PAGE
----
New York – Christie’s New York is pleased to announce that the May 23rd American Art sale will be led by the magnificent, large-scale painting, Blackwell’s Island, by Edward Hopper. The work, which has never been offered at auction, has been exhibited at renowned institutions, such as The Museum of Modern Art, The Whitney Museum of American Art, the Museum of Fine Arts in Boston, and Pittsburgh’s Carnegie Institute. More recently, Blackwell’s Island was included in the first major retrospective of the artist’s work at the Grand Palais in Paris from October 2012 through February 2013. An impressive five feet wide, the work was painted in 1928 and is estimated at $15-20 million.
A native of Nyack, Edward Hopper was drawn to the New York’s East River and used the banks and bridges as his subject several times between 1911 and 1935. Originally known as Hog Island and today known as Roosevelt Island, Blackwell’s Island has a rather notorious history. Its varied architecture and isolation is likely what attracted Hopper to the locale.
Elizabeth Sterling, Head of American Art at Christie’s in New York said: “Painted in 1928, a watershed year for Hopper both creatively and critically, Blackwell’s Island is a visually striking painting that embodies the haunting aesthetic and tension that characterize the artist’s best work. Unlike his contemporaries who were drawn to the vibrant energy of a bustling metropolis, Hopper focused on the quiet aspects of the city. Even his choice of architecture, as seen in Blackwell’s Island, was of an earlier age than the new skyscrapers such as the Chrysler Building, which captivated his peers. Hopper’s unique aesthetic distinguished him from his contemporaries and makes him one of the most important artists of the 20th century.”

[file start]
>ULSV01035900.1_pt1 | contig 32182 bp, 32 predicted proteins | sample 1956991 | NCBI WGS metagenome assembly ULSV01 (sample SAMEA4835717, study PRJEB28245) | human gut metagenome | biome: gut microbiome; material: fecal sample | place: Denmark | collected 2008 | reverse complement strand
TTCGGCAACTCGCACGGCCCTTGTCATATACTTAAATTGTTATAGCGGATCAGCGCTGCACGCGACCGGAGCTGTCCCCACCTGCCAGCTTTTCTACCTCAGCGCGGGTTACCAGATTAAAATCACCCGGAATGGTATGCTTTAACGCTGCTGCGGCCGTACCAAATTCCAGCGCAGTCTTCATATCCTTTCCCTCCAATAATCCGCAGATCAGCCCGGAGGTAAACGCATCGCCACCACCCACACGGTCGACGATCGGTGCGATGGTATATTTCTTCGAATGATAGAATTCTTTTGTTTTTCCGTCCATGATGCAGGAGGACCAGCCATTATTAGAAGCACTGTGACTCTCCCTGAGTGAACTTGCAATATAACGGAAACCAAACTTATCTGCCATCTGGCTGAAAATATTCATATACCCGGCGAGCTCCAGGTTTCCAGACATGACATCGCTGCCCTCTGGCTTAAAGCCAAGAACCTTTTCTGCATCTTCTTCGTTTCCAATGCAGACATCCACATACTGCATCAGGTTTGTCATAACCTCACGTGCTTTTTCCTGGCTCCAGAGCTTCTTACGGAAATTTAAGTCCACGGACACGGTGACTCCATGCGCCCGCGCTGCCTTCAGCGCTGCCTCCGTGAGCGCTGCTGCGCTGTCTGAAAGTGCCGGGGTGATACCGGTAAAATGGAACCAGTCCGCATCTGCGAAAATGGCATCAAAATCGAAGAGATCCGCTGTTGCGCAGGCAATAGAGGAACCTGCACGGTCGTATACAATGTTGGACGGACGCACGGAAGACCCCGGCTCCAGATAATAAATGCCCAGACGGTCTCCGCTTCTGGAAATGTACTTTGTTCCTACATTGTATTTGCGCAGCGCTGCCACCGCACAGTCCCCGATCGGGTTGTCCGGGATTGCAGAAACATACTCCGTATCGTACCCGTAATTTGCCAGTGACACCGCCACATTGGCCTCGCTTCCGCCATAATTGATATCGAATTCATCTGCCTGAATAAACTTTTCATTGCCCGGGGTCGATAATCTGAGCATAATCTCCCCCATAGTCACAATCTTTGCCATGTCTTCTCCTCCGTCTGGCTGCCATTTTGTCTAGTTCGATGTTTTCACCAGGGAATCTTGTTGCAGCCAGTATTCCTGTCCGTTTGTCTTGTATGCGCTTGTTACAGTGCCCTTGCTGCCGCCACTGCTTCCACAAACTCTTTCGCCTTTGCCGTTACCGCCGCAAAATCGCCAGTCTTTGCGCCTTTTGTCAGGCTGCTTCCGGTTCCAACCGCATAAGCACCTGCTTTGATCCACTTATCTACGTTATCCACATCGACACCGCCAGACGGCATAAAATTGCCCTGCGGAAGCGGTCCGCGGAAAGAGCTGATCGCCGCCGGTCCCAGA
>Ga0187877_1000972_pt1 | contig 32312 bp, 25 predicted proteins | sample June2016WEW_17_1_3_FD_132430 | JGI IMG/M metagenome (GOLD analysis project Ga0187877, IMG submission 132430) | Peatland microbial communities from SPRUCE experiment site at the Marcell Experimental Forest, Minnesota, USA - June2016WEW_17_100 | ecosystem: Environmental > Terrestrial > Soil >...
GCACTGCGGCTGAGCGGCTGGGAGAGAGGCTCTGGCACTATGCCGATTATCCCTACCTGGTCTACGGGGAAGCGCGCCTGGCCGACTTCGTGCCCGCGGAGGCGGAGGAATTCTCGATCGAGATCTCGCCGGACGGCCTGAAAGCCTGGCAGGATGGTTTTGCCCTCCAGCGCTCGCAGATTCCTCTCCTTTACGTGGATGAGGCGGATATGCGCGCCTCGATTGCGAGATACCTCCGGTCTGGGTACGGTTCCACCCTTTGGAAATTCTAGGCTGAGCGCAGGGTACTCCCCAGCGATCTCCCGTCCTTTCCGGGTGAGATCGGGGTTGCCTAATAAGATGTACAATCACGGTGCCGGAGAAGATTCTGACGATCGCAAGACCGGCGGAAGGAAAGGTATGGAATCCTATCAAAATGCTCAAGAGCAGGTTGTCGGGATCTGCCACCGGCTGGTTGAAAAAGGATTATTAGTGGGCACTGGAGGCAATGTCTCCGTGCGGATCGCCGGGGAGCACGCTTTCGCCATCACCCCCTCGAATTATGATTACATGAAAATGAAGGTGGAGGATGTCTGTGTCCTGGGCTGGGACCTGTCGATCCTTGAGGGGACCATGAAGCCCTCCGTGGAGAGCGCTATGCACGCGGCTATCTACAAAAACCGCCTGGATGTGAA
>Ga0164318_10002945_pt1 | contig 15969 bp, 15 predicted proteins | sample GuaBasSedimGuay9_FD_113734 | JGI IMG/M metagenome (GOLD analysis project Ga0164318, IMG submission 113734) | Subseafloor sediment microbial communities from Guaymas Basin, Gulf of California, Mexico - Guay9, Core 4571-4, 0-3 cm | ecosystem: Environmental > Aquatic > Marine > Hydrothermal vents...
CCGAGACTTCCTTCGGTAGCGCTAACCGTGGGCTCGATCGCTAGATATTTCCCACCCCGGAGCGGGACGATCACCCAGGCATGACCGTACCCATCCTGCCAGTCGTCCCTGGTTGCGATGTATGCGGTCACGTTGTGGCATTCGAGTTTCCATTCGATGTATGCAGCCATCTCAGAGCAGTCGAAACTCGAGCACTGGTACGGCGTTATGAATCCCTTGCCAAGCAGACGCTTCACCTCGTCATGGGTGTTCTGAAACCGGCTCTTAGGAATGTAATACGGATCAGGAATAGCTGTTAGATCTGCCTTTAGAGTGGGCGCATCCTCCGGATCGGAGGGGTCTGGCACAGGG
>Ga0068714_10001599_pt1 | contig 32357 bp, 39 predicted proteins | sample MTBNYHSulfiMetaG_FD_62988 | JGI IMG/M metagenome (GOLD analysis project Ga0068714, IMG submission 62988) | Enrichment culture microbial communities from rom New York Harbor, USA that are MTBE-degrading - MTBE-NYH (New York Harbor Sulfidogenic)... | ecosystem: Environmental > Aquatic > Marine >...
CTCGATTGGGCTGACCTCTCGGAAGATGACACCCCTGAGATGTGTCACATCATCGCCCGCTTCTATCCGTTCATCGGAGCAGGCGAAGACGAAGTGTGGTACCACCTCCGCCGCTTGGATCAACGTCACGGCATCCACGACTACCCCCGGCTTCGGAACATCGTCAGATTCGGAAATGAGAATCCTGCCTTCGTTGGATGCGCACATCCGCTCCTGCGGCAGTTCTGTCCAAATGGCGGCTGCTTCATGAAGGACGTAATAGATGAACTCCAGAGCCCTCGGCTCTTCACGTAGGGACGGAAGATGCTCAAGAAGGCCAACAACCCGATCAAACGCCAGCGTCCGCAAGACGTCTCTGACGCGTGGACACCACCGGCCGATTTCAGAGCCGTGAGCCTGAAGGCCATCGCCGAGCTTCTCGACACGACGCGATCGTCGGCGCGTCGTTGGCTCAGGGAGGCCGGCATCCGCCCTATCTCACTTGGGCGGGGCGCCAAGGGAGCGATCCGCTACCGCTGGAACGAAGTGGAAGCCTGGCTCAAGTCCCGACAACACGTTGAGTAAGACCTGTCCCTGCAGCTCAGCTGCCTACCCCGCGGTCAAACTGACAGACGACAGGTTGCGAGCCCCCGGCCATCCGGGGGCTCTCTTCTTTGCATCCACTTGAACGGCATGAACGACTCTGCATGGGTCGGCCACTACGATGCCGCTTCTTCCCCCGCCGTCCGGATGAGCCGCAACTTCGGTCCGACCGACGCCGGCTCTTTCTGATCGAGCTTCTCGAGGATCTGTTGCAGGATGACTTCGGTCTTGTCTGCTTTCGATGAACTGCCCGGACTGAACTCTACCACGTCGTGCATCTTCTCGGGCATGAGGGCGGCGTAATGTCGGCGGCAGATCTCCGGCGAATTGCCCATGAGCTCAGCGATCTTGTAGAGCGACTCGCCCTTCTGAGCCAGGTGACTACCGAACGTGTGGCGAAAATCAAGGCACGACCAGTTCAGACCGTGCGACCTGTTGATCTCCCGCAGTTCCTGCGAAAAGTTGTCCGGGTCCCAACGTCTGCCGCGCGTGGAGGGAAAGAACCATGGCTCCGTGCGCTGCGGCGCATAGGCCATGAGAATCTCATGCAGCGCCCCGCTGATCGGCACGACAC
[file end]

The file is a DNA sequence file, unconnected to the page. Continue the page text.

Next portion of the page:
Blackwell’s Island acts much as a film still, a hallmark of Hopper’s most celebrated works, creating a suspended narrative that continually engages the viewer’s psyche and imagination as one tries to reconcile oneself with a scene that eludes resolution. Hopper’s dramatic effects of light and shadow on buildings silhouetted against a band of largely cloudless sky add to the pervasive and haunting silence of the painting. The swirling band of cobalt blue water acts as a physical barrier between the viewer and the subject, symbolizing a psychological distance and creating a sense of unease. The river also allowed Hopper to introduce an element of motion into an oeuvre that is primarily dominated by stillness, the flowing currents contrasting with the static architecture.
Blackwell’s Island is a superb and important painting that manifests Hopper’s unique aesthetic, which defined him as an artist, distinguished him from his peers and garnered him critical acclaim that continues to this day.
“My aim in painting is always, using nature as the medium, to try to project upon canvas my most intimate reaction to the subject as it appears when I like it most; when the facts are given unity by my interest and prejudices. Why I select certain subjects rather than others, I do not exactly know, unless it is that I believe them to be the best mediums for a synthesis of my inner experience.” -Edward Hopper
20 Rockefeller Plaza, New York
18-22 May 2013
Christie’s Sale of
Thursday, 23 May 2013
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